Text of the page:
Photograph by Oliver Bolch, Anzenberger/Redux
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Experts say that the aquatic applications of solar are evolving faster than ever. The benefits of clean energy and quiet hums of electric motors will be welcomed, especially in delicate ecosystems like Puerto Ayora in the Galápagos.

Photograph by Oliver Bolch, Anzenberger/Redux

Solar is here to stay, but where are the boats?

There's nothing novel about vehicles using alternatives to the internal combustion engine, but solar and battery-powered boats are rarely in the conversation.

Electric vehicles are the talk of the town. Tesla has captured car drivers' imaginations, delivering the speeds, distances, and style they desire. Battery-powered buses are increasingly in vogue, too. Even major cities—New York being one of the latest—are shifting to all-electric fleets. And the Solar Impulse is making the case for the sun's might in aviation.

But what about boats? Experts say that the aquatic applications of solar are evolving faster than ever and that innovations in marine transportation will soon swing into the mainstream for everything from small crafts to cruise ships.

What held it back, though, were significant obstacles to adapting vessels for clean energy. Cracks in rigid and weighty solar panels and recurring damage to technology from the wet, wind, and salt of sea environments added to already high material costs.

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Finch Bay Hotel in the Galápagos obtained a new, fully electric transfer boat this year, Solar Ray, which is powered by four 370 W solar panels on the boat's rooftop.

Today, however, foremost on the list of challenges is energy storage.

"It's an issue that the solar industry is facing in general," says James Manzer of ReVision Energy. "While we can make electricity really inexpensively today, storage is still catching up." It's important because of the inability to regulate the flow of electricity from solar panels, especially when shade or cloud cover reduces output, or when faced with the power draw of high speeds.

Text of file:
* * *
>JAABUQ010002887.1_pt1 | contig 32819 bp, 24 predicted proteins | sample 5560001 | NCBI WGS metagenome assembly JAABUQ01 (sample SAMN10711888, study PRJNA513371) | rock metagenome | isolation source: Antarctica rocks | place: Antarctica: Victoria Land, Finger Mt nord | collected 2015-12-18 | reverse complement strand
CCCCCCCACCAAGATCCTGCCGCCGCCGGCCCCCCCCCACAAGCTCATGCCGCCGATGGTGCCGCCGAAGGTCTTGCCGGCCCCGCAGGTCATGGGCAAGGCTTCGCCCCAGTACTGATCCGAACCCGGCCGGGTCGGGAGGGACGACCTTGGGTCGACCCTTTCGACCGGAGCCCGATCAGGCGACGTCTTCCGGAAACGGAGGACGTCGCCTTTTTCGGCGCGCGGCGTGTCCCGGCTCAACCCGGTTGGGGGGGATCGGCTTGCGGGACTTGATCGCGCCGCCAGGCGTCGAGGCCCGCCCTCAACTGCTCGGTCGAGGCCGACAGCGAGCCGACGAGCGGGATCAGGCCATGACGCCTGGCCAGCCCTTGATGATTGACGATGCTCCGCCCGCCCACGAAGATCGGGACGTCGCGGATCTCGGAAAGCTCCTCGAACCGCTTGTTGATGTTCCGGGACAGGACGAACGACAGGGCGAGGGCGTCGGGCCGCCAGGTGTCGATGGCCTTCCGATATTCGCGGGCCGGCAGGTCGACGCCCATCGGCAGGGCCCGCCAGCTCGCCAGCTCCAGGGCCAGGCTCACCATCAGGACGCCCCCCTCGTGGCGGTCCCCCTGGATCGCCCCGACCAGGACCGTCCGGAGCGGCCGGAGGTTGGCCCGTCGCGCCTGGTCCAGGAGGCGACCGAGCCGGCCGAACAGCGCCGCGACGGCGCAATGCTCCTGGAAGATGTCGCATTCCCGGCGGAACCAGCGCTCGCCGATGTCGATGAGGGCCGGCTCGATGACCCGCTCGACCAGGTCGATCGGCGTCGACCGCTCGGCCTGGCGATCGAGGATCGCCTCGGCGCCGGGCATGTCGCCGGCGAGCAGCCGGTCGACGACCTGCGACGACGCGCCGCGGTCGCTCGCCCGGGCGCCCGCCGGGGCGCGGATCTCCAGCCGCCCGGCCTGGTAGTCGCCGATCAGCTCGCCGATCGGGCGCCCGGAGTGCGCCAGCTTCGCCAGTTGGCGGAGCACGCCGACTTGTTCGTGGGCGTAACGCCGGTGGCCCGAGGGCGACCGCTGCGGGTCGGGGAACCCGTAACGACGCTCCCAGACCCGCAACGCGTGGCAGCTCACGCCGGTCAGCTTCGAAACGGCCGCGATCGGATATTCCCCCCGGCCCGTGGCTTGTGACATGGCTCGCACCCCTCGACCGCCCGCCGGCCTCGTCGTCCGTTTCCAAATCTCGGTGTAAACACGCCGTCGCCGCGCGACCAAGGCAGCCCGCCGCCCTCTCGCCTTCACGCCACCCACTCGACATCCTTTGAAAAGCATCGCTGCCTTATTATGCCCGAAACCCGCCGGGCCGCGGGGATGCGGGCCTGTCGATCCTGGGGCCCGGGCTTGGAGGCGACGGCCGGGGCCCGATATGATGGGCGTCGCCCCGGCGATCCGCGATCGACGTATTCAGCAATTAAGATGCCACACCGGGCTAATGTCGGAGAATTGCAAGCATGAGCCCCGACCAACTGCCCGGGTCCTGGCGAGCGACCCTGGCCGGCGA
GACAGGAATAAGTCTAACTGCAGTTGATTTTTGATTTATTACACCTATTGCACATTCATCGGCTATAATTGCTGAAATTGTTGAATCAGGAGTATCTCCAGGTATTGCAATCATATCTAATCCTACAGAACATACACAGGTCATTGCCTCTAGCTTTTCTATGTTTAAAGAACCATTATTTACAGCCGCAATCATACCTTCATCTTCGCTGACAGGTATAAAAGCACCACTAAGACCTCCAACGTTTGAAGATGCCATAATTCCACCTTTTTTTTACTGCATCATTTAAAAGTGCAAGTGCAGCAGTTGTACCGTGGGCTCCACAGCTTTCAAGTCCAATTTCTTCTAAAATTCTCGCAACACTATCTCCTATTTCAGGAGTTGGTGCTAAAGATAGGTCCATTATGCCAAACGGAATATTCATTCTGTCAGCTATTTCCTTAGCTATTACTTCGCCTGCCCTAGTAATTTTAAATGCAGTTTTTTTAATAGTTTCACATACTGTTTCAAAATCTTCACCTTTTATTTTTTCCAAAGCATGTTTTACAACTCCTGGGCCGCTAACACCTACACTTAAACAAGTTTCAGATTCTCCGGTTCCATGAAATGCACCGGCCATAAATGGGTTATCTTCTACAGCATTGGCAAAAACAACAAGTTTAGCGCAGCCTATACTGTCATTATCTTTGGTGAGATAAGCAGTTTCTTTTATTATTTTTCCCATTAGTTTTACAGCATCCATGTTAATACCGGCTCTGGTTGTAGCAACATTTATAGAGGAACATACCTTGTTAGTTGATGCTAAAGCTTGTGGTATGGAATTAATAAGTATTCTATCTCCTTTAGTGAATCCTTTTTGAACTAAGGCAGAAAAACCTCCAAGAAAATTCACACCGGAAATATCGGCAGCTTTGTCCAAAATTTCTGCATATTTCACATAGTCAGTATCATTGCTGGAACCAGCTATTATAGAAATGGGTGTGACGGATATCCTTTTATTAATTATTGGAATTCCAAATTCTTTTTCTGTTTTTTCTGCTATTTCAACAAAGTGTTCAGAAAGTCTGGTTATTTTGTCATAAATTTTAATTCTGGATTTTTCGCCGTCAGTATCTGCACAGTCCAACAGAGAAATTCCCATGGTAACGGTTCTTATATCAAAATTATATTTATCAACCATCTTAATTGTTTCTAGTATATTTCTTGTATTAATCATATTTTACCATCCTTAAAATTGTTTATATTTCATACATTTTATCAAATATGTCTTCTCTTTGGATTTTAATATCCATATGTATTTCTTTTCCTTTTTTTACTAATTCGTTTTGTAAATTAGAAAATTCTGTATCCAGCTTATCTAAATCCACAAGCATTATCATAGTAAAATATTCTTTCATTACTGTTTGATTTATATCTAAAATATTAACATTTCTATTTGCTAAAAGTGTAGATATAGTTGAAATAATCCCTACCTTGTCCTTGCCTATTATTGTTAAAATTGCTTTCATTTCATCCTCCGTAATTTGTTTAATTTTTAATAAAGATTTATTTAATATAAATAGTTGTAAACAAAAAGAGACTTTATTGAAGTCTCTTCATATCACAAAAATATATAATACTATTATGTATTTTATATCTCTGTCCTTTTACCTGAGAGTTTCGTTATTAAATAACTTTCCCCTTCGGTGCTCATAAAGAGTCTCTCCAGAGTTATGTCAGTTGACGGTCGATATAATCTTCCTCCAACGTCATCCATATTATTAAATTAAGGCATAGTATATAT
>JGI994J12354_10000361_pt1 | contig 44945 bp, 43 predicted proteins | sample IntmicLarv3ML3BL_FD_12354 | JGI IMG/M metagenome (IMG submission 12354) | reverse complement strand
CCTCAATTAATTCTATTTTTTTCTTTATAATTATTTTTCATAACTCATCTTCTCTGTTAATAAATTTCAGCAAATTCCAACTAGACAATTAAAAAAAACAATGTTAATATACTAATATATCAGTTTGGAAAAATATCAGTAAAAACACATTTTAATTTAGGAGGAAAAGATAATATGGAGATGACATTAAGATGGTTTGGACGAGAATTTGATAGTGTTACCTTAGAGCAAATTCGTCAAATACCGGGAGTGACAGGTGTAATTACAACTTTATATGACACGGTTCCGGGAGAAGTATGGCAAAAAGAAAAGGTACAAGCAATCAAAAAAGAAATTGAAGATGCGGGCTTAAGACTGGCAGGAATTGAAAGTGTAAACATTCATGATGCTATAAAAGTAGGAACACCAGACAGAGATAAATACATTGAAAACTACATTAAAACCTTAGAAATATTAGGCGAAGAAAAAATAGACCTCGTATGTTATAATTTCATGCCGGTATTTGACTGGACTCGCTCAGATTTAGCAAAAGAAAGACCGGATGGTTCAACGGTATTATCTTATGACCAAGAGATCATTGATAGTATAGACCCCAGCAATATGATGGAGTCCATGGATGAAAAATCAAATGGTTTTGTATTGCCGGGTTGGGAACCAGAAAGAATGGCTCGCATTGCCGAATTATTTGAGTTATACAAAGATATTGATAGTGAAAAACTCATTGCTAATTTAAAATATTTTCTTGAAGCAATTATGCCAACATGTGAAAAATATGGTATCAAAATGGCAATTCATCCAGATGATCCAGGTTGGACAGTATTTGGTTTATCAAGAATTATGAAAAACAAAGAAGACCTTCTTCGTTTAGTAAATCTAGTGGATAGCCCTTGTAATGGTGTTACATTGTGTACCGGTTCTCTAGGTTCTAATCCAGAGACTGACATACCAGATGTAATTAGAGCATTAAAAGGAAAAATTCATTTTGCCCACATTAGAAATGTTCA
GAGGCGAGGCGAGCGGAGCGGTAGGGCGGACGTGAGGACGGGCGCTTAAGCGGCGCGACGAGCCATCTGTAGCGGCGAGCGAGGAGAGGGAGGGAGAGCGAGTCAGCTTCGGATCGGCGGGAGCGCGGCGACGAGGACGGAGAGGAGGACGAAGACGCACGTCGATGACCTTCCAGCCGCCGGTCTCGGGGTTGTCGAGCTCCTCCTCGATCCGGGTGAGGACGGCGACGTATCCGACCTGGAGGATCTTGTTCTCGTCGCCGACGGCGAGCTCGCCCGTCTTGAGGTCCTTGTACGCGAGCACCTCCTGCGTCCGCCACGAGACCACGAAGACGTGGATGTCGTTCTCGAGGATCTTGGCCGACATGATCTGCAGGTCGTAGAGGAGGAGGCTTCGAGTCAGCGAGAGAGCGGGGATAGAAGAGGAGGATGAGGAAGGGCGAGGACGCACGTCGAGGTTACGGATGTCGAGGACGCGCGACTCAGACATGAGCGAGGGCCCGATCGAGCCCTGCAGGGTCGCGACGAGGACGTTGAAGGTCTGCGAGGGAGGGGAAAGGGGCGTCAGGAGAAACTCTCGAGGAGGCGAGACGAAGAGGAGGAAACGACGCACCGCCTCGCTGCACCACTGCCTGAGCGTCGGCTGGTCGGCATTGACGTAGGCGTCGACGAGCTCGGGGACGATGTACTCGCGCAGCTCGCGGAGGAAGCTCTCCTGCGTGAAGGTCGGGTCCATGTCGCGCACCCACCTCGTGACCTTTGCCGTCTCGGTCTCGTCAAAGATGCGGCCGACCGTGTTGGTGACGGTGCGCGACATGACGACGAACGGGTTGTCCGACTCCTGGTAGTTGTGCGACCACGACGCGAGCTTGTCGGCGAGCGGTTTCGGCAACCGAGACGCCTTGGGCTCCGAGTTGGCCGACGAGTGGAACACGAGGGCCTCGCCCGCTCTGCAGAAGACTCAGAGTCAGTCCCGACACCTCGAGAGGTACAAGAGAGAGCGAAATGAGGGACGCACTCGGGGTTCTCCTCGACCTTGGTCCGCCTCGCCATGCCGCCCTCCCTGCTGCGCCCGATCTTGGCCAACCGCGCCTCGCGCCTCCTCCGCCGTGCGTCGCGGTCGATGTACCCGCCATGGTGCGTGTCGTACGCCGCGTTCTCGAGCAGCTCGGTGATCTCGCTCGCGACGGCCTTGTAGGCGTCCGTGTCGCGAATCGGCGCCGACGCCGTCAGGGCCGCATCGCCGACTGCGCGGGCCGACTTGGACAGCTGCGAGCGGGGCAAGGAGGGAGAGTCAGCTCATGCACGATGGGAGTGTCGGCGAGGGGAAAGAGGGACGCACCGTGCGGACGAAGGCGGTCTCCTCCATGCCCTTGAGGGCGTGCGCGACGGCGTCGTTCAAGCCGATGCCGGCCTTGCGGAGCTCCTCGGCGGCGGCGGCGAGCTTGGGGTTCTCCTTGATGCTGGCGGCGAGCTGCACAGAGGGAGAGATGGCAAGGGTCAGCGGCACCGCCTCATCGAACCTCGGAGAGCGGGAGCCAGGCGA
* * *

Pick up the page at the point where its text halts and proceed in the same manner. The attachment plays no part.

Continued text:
"Electric motors in boats are heavily dependent on storing enough energy to propel that craft where it needs to go for as long as it needs to go," explains Manzer. Even then, higher speeds deplete batteries faster and battery recharge stations can't exactly be located in the middle of the ocean.

Advancements will undoubtedly solve such problems, as they have most others. Materials are already getting hardier, like the flexible, lightweight, and durable solar panels used in the Kara Solar river transportation project for indigenous communities in the Ecuadorian Amazon. The project's pioneers have also applied their methods to the airport transfer boat of the Finch Bay Hotel in the Galápagos. And companies like Oceanvolt are attempting to do for watercraft what Tesla did for cars.

There are also key improvements in both cost and supply. "We're seeing a 15 percent reduction in price every doubling of manufacturing output in the battery space," says Manzer.

Of course, for solar advocates, the benefits of clean energy and the gentle purr of easy-to-manage electric motors always outweigh the costs. The oil and diesel alternatives are notoriously high-maintenance, extremely noisy and noxious, and very heavy polluters. Who wants the roar and stink of a diesel engine in the middle of the ocean or on the placid canals of France? For example, on the Amazon River, "the big benefit of it being quiet is that it makes hunting and fishing easier," says Oliver Utne, coordinator of Kara Solar.

This is the news that's slowly breaking into the open, helped along by major initiatives like the round-the-world journey of the M.S. Tûranor PlanetSolar, the largest solar-powered boat, which mirrored the accomplishments of Solar Impulse in aviation, and Peace Boat's 2020 goal of launching a 6,000-passenger Ecoship, the world's greenest cruise ship, complete with massive, retractable "photovoltaic sails" and wind generators.

"It's happening," says Manzer. "The technology works. It will be exponential growth. It's just a matter of when, not if."